CH: It was a little different, because I had been working as a production designer for studio films, like Vanilla Sky and Three Kings. So I was familiar with the studio politics. I was a little more prepared to be launched into this very supportive atmosphere with Amy Pascal producing Lords of Dogtown at Sony. I was living in Dogtown. They had seen Thirteen and recommended me to do that. It was a natural fit, because it was a rough-and-tumble film. The scaling up wasn't that difficult at that time. As I got more involved in studio politics — that was an interesting thing to navigate: How to keep your voice and be visionary and powerful. It was a good challenge.
JH: Taika, you have Eagle vs. Shark, then Boy, and then What We Do in the Shadows, then you have Hunt for the Wilderpeople. But Thor comes your way before Hunt for the Wilderpeople is released.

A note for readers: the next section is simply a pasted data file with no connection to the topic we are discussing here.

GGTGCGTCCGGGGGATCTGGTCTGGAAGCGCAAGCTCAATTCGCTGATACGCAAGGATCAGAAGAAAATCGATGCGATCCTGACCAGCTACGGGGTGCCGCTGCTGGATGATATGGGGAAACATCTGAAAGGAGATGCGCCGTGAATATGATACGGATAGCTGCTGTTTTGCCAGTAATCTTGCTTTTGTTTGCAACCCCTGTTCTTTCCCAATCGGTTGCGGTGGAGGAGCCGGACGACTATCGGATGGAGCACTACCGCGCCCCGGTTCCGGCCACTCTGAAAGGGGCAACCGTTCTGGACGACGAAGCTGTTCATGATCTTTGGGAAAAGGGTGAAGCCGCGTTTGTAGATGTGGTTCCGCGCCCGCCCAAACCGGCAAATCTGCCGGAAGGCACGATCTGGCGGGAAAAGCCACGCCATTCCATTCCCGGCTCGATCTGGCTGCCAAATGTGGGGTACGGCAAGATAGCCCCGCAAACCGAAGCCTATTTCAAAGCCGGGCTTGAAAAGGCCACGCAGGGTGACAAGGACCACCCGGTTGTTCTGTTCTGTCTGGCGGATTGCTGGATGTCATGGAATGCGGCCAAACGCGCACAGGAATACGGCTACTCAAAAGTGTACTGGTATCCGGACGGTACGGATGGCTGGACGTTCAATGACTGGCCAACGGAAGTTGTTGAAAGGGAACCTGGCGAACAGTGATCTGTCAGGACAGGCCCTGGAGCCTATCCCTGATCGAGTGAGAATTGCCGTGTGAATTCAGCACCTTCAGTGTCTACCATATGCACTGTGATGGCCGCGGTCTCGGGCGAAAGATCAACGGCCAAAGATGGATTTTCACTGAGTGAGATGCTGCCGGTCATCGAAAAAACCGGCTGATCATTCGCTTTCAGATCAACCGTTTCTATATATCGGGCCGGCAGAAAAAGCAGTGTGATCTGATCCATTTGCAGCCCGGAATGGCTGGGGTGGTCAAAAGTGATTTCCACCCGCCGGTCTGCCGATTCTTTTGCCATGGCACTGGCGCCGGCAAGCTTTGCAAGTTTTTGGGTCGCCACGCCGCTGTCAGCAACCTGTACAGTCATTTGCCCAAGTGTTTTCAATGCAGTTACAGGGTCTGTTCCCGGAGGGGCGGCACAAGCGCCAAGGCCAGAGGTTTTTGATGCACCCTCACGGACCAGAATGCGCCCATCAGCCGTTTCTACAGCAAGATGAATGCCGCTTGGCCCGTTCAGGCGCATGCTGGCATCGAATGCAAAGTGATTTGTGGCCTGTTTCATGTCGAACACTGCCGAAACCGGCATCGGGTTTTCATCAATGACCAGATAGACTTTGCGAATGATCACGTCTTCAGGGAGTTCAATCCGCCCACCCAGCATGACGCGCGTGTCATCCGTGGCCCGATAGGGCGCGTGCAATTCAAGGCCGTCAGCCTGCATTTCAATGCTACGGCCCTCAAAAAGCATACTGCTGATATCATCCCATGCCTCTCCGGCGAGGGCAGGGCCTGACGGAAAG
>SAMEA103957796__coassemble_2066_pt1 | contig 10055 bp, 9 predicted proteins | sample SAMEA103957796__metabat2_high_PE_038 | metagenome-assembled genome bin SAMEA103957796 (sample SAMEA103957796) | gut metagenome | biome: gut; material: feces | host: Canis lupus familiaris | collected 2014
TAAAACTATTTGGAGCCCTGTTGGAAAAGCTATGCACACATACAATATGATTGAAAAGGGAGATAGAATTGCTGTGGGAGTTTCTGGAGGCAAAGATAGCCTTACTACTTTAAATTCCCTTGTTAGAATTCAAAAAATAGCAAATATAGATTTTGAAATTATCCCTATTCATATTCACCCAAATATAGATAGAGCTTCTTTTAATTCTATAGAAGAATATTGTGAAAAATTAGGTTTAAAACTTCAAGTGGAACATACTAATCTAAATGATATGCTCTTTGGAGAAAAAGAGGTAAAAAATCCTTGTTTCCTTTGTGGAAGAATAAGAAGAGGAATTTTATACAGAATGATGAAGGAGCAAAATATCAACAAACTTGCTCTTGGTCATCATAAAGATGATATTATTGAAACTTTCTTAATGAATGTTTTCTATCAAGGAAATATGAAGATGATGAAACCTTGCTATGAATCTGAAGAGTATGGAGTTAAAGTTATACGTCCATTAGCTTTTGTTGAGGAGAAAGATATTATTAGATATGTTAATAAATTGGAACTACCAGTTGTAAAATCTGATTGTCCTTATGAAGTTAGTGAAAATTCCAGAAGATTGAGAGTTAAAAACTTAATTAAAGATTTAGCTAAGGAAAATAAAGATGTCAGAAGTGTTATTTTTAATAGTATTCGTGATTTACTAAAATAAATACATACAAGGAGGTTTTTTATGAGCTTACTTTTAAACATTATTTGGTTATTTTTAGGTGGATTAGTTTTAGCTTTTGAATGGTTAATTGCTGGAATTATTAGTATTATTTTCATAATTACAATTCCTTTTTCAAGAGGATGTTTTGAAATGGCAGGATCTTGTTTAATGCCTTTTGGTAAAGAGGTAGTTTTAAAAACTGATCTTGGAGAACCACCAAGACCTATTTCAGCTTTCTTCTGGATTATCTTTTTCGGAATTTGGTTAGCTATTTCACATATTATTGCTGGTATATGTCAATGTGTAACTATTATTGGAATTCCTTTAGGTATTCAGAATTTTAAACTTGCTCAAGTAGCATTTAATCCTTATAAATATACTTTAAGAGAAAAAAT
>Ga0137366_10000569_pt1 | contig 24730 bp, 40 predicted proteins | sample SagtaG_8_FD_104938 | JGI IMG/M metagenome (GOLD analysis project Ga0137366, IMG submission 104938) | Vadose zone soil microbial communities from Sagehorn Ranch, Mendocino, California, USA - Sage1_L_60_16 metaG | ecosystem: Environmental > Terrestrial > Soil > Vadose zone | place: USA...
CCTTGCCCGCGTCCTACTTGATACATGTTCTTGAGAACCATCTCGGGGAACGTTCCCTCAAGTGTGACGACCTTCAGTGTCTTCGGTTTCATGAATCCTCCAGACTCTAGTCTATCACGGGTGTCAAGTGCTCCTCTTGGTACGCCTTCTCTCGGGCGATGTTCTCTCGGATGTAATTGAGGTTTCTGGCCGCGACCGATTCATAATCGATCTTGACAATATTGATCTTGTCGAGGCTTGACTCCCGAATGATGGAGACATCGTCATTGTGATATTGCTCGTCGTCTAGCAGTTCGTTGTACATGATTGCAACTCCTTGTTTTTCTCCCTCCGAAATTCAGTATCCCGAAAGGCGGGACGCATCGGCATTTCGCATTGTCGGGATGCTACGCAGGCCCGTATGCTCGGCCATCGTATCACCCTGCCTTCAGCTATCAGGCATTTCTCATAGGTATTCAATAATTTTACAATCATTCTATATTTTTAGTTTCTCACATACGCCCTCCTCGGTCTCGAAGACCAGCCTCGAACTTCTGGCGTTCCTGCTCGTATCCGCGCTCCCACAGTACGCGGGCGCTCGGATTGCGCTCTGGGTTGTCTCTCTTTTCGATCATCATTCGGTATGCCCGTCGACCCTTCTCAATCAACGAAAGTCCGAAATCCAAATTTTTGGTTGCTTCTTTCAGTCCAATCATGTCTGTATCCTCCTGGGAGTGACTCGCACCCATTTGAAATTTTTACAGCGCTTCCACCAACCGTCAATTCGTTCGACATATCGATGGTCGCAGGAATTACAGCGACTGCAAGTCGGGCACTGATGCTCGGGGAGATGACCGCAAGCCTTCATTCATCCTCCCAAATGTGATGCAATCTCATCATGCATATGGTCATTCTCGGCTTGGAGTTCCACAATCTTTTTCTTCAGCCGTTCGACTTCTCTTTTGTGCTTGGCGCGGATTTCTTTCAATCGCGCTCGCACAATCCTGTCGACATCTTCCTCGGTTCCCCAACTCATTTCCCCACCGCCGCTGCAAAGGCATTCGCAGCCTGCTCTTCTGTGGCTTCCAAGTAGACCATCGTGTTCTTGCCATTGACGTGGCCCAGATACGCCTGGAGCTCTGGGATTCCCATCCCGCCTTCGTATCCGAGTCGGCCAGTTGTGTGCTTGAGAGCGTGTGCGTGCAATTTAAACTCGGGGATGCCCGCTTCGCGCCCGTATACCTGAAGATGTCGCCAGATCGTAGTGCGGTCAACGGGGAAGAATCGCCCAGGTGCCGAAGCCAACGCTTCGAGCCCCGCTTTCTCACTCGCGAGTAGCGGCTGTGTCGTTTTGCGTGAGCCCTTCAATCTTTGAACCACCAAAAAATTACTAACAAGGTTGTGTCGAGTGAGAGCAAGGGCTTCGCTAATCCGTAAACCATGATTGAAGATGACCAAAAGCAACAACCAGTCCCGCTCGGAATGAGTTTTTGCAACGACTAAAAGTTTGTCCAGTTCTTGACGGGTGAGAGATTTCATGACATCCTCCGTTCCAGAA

TW: I found a good life hack that you edit your [own] movies. I don't know why no one is doing that. And then I got a phone call that everyone's given up and they have no one for Thor. It was never a part of my plan. I thought I was going to make four small New Zealand films instead of a big studio film. But when you get this kind of proposition, you think how many children you have and how big a mortgage you have to pay (laughs). But I've always liked comic books and thought of making a movie some day. My biggest fear was that I've had creative control over my films and with a studio film they're going to take it away from me. I felt very comfortable making my films. But I thought it would be a good learning experience. I would get out of my comfort zone and evolve as a filmmaker.
JH: Justin, would you say Star Trek: Beyond has anything in common with Better Luck Tomorrow? Do you see any ties between those movies?